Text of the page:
These results are limited by the failure to subgroup respondents by age or gender. Increasing age has been associated with reduced digital literacy and lesser likelihood of using digital tools (Antonio & Tuffley, 2015). Analysing the impact of age may have assisted the development of guidance relative to the varied needs of different age groups. Similarly, capability may present differently between genders. Whilst actual digital skills may not differ between men and women, the self-perception of women’s capabilities may be lower than men’s (Martínez-Cantos, 2017; van Deursen & van Dijk, 2015), which may subsequently impact their inclusion with digital technologies.
The online recruitment process used may have led to sampling bias in respondents who already have greater digital literacy, perhaps skewing results towards higher ratings of knowledge and competence. This was counteracted by sharing the survey internally to the author’s home organisation. However, this may also have led to similar bias due to professionals sharing the same environment. The percentage of the sample who were physiotherapists was 20% higher than the distribution of physiotherapists within the larger body of AHPs in UK practice (26%) (Health and Care Professions Council, 2020). This may suggest physiotherapists were more likely to complete an online survey than other professions (and suggest higher rates of digital confidence).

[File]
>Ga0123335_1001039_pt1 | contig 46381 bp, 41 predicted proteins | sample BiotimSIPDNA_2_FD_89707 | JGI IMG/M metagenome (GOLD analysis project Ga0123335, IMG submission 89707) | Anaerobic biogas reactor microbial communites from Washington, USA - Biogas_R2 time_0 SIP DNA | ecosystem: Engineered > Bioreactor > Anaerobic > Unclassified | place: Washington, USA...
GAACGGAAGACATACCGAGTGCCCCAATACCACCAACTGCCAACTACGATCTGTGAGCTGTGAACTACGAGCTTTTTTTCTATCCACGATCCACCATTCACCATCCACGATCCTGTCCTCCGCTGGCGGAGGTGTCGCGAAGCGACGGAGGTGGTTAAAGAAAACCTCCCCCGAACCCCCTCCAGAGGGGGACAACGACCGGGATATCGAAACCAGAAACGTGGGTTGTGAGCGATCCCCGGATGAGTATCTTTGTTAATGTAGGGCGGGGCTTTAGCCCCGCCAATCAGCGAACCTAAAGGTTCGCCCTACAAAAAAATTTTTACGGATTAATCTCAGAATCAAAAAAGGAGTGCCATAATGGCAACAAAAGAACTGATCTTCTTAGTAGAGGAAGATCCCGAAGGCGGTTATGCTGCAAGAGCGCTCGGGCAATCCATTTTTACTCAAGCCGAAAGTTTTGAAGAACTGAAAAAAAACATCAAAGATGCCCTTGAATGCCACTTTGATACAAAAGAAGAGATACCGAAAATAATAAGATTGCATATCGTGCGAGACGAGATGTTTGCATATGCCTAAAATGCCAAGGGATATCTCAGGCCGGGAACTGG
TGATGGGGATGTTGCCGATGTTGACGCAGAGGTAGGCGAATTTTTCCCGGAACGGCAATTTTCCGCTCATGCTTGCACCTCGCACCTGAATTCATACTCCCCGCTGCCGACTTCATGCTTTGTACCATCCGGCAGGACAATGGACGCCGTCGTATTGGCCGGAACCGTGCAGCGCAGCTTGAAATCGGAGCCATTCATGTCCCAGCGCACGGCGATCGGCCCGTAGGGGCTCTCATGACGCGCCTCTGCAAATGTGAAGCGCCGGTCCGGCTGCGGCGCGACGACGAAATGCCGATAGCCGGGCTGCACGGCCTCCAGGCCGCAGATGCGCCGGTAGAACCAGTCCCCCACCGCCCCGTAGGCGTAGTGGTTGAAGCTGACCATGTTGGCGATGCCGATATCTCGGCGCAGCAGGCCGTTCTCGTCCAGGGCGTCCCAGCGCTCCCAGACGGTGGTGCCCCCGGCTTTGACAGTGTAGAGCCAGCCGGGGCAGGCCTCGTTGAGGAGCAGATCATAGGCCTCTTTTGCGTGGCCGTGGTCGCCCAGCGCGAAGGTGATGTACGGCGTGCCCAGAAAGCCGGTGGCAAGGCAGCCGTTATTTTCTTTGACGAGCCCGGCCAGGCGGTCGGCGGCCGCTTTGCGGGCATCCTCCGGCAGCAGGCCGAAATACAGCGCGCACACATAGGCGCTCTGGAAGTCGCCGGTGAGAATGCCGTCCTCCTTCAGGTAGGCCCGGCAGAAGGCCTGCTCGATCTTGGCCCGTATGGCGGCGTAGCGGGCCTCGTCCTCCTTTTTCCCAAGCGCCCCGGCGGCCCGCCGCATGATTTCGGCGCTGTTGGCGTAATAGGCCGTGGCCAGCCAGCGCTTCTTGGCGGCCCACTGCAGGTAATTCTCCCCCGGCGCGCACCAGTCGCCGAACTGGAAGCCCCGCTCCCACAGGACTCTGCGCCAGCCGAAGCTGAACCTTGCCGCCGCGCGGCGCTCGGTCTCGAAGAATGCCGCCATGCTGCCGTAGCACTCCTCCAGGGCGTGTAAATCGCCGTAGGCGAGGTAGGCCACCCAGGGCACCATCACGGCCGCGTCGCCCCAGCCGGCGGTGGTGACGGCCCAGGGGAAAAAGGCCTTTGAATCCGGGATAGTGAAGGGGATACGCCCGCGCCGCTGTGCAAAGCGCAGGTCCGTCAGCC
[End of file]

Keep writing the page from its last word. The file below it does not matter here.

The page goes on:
Another limitation is that the framework used for self-assessment has not yet been ratified by independent AHP groups. Whilst published frameworks of digital literacy were used to construct the competencies, it remains appropriate to have the framework validated for appropriateness to each profession. Further, the digital tools which respondents were questioned about is not an exclusive list of tools where individuals can demonstrate competency. Rather, the most commonly used tools have been used to present an example of current digital skill levels. As such, this data will be biased to these author’s choices.
- Moderate-high self-ratings of digital confidence and motivation do not necessarily reflect high ratings of competence in all areas of digital technology.
- Confidence and motivation for transformation should be directed towards areas of lower rated competence (e.g. AI and data analytics).
- Professional development should be focused primarily on the theoretical benefits, risks and ethics associated with emergent technology (e.g. AI).
- Undergraduate and postgraduate learning on statistics should include concepts of data type, quality and evaluation, as well as data use in practice (e.g. health informatics).